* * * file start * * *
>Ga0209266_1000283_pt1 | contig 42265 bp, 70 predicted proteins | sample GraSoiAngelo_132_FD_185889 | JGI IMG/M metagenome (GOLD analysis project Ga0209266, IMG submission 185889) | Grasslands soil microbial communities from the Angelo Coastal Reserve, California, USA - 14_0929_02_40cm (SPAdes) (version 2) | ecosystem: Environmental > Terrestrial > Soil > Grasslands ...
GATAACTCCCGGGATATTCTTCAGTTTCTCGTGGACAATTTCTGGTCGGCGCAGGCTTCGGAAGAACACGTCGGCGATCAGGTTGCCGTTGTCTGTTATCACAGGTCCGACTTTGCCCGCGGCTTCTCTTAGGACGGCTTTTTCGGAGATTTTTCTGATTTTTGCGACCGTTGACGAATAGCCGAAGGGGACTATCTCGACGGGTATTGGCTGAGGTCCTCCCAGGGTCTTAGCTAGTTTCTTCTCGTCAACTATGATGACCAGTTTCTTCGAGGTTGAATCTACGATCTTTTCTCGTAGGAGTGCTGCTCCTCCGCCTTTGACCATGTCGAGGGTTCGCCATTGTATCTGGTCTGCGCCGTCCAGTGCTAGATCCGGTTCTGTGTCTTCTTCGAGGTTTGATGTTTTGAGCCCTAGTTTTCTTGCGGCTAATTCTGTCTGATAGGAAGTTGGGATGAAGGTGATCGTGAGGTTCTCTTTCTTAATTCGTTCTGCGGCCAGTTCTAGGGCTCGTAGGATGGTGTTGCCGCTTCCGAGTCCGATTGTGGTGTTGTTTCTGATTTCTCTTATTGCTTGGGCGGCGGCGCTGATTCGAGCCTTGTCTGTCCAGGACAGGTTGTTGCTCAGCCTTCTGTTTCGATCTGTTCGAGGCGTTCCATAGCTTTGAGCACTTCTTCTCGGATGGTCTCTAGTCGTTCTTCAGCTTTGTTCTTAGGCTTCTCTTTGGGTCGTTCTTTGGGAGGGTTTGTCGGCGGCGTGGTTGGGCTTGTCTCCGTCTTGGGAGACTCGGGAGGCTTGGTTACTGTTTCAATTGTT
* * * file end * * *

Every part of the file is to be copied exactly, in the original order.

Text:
>Ga0209266_1000283_pt1 | contig 42265 bp, 70 predicted proteins | sample GraSoiAngelo_132_FD_185889 | JGI IMG/M metagenome (GOLD analysis project Ga0209266, IMG submission 185889) | Grasslands soil microbial communities from the Angelo Coastal Reserve, California, USA - 14_0929_02_40cm (SPAdes) (version 2) | ecosystem: Environmental > Terrestrial > Soil > Grasslands ...
GATAACTCCCGGGATATTCTTCAGTTTCTCGTGGACAATTTCTGGTCGGCGCAGGCTTCGGAAGAACACGTCGGCGATCAGGTTGCCGTTGTCTGTTATCACAGGTCCGACTTTGCCCGCGGCTTCTCTTAGGACGGCTTTTTCGGAGATTTTTCTGATTTTTGCGACCGTTGACGAATAGCCGAAGGGGACTATCTCGACGGGTATTGGCTGAGGTCCTCCCAGGGTCTTAGCTAGTTTCTTCTCGTCAACTATGATGACCAGTTTCTTCGAGGTTGAATCTACGATCTTTTCTCGTAGGAGTGCTGCTCCTCCGCCTTTGACCATGTCGAGGGTTCGCCATTGTATCTGGTCTGCGCCGTCCAGTGCTAGATCCGGTTCTGTGTCTTCTTCGAGGTTTGATGTTTTGAGCCCTAGTTTTCTTGCGGCTAATTCTGTCTGATAGGAAGTTGGGATGAAGGTGATCGTGAGGTTCTCTTTCTTAATTCGTTCTGCGGCCAGTTCTAGGGCTCGTAGGATGGTGTTGCCGCTTCCGAGTCCGATTGTGGTGTTGTTTCTGATTTCTCTTATTGCTTGGGCGGCGGCGCTGATTCGAGCCTTGTCTGTCCAGGACAGGTTGTTGCTCAGCCTTCTGTTTCGATCTGTTCGAGGCGTTCCATAGCTTTGAGCACTTCTTCTCGGATGGTCTCTAGTCGTTCTTCAGCTTTGTTCTTAGGCTTCTCTTTGGGTCGTTCTTTGGGAGGGTTTGTCGGCGGCGTGGTTGGGCTTGTCTCCGTCTTGGGAGACTCGGGAGGCTTGGTTACTGTTTCAATTGTT